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Link to an image of this page  Link to an image of this page  [C7v p46]

Tandem, tandem iustitia obtinet.

At long last, justice wins the day.

EMBLEMA XXVIII.

AEacidae Hectoreo perfusum sanguine scutum,
Quod GraecorumIthaco concio iniqua dedit,
Iustior arripuit Neptunus in aequora iactum
Naufragio, ut dominum posset adire suum:
Littoreo Aiacis tumulo namque intulit unda,
Quae boat, & tali voce sepulchra ferit:
Vicisti Telamoniade tu dignior armis.
Affectus fas est cedere iustitiae.[1]

The shield of Aeacus’ descendant, stained with Hector’s blood, the unjust assembly of the Greeks awarded to the Ithacan. Neptune, showing more respect for equity, seized upon it when it was cast into the sea in the shipwreck, so that it could go to its proper master. For the wave carried it to Ajax’ tomb upon the shore, the wave which booms and smites the sepulchre with these words: ‘Son of Telamon, you have conquered. You are more worthy of these arms’. It is right for partiality to yield to justice.

Notes:

1.  This is a version of Anthologia graeca 9.115-6. See Homer, Odyssey 11.541ff. for the contest for ownership of the divine armour of the dead Achilles (i.e. Aeacus’ descendant), who had earlier killed Hector. The Greek assembly awarded the armour to smooth Odysseus (the Ithacan) rather than to brave Ajax (son of Telamon), and, according to later tradition, Ajax became mad with fury and humiliation. Returning to sanity he committed suicide in shame. See e.g. Ovid, Metamorphoses 13.1.ff; and [A91a175]. Ajax was buried on a promontory near Rhoeteion, not far from Troy.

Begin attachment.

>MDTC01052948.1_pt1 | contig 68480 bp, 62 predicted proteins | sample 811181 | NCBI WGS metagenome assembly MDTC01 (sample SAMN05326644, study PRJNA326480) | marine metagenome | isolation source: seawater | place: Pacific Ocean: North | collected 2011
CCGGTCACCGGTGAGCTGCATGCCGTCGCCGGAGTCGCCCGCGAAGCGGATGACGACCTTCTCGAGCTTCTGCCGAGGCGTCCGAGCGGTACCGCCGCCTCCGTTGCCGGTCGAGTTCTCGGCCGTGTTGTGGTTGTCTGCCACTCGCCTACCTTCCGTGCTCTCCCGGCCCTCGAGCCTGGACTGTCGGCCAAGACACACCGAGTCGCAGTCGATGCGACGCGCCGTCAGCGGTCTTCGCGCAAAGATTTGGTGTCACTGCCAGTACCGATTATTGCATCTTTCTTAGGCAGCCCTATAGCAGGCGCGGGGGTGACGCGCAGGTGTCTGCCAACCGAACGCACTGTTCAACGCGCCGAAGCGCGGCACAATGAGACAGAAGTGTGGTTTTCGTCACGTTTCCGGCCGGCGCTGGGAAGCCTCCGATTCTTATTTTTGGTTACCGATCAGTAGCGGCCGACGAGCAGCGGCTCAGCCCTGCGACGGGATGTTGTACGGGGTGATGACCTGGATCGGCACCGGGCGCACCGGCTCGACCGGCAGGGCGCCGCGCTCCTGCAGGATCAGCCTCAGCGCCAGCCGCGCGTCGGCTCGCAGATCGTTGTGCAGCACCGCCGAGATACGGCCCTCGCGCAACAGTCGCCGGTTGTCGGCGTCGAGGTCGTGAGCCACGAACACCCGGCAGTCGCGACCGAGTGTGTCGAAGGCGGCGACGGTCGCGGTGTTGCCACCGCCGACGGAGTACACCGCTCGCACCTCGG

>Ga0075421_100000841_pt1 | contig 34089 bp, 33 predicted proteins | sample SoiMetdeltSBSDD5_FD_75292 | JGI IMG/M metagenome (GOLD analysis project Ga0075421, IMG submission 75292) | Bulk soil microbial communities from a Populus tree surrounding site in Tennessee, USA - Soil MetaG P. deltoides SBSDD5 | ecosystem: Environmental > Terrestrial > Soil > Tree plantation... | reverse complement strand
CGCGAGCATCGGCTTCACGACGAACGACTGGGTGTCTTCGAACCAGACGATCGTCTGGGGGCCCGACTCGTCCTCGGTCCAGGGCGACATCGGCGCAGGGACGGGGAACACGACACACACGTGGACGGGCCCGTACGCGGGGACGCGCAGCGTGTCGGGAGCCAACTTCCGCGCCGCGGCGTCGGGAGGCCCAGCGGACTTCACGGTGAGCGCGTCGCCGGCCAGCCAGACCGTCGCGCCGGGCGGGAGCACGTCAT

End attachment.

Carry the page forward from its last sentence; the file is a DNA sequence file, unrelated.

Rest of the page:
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Link to an image of this page  Link to an image of this page  [g6v p108]

In temerarios.

The reckless

LXIIII.

Aspicis aurigam currus Phaëtonta[1] paterni
Ignivomos ausum flectere Solis equos:
Maxima qui postquàm terris incendia sparsit,
Est temerè insesso lapsus ab axe miser.
Sic plerique rotis Fortunae ad sydera Reges
Evecti, ambitio quos iuvenilis agit.
Post magnam humani generis clademque suamque,
Cunctorum poenas denique dant scelerum.

You see here Phaethon, driving his father’s chariot, and daring to guide the fire-breathing steeds of the Sun. After spreading great conflagrations over the earth, the wretched boy fell from the car he had so rashly mounted. - Even so, the majority of kings are borne up to heaven on the wheels of Fortune, driven by youth’s ambition. After they have brought great disaster on the human race and themselves, they finally pay the penalty for all their crimes.

Link to an image of this page  Link to an image of this page  [g7r p109]

COMMENTARIA.

Phaton filius Solis & Clymenes Nym-
phae, maximè temerarius, qui instanter ac im-
portunè à patre efflagitans, ut currum et Equos
quibus Sol vehitur uno die gubernare per-
mitteretur, impetravit, sed difficilimo oneri
impar. Equi etenim ignoto rectore perterriti
in contrariam partem inclinaverunt, quos ipse
extra viam currentes retinere amplius non
potuit, inde magnum in terris incendium exor-
tum, adeoque ut Iupiter etiam Coelo timens
illum fulminis ictu de curru praecipitavit.
hinc Ovidius lib. 1. de tristibus.

Vitaret Coelum Phaëton si viveret, & quos
Optavit stultè tangere nollet Equos.

Totam autem Phaëtontis fabulam & praeci-
pitem casum describit pulchrè Ovidius lib. 2.
Metamorphoseon Similiter Reges quamplurimi, ob
dexteram fortunam ad sydera usque evecti,
sed ambitione nimia atque audacia iuvenili,
imò dominandi libidine agitati, post ma-
gnam denique iacturam, totius
etiam Reipublicae detrimento ipsi
quoque scelerum suo-
rum omnium poe-
nas luunt.

Notes:

1.  Phaethon, the son of Apollo, the sun-god. The myth referred to here is told in Ovid, Metamorphoses 1.748 - 2.349. Both Phaethon and Icarus ([A56a053]) are types of those who aim too high and do not recognise their proper sphere.


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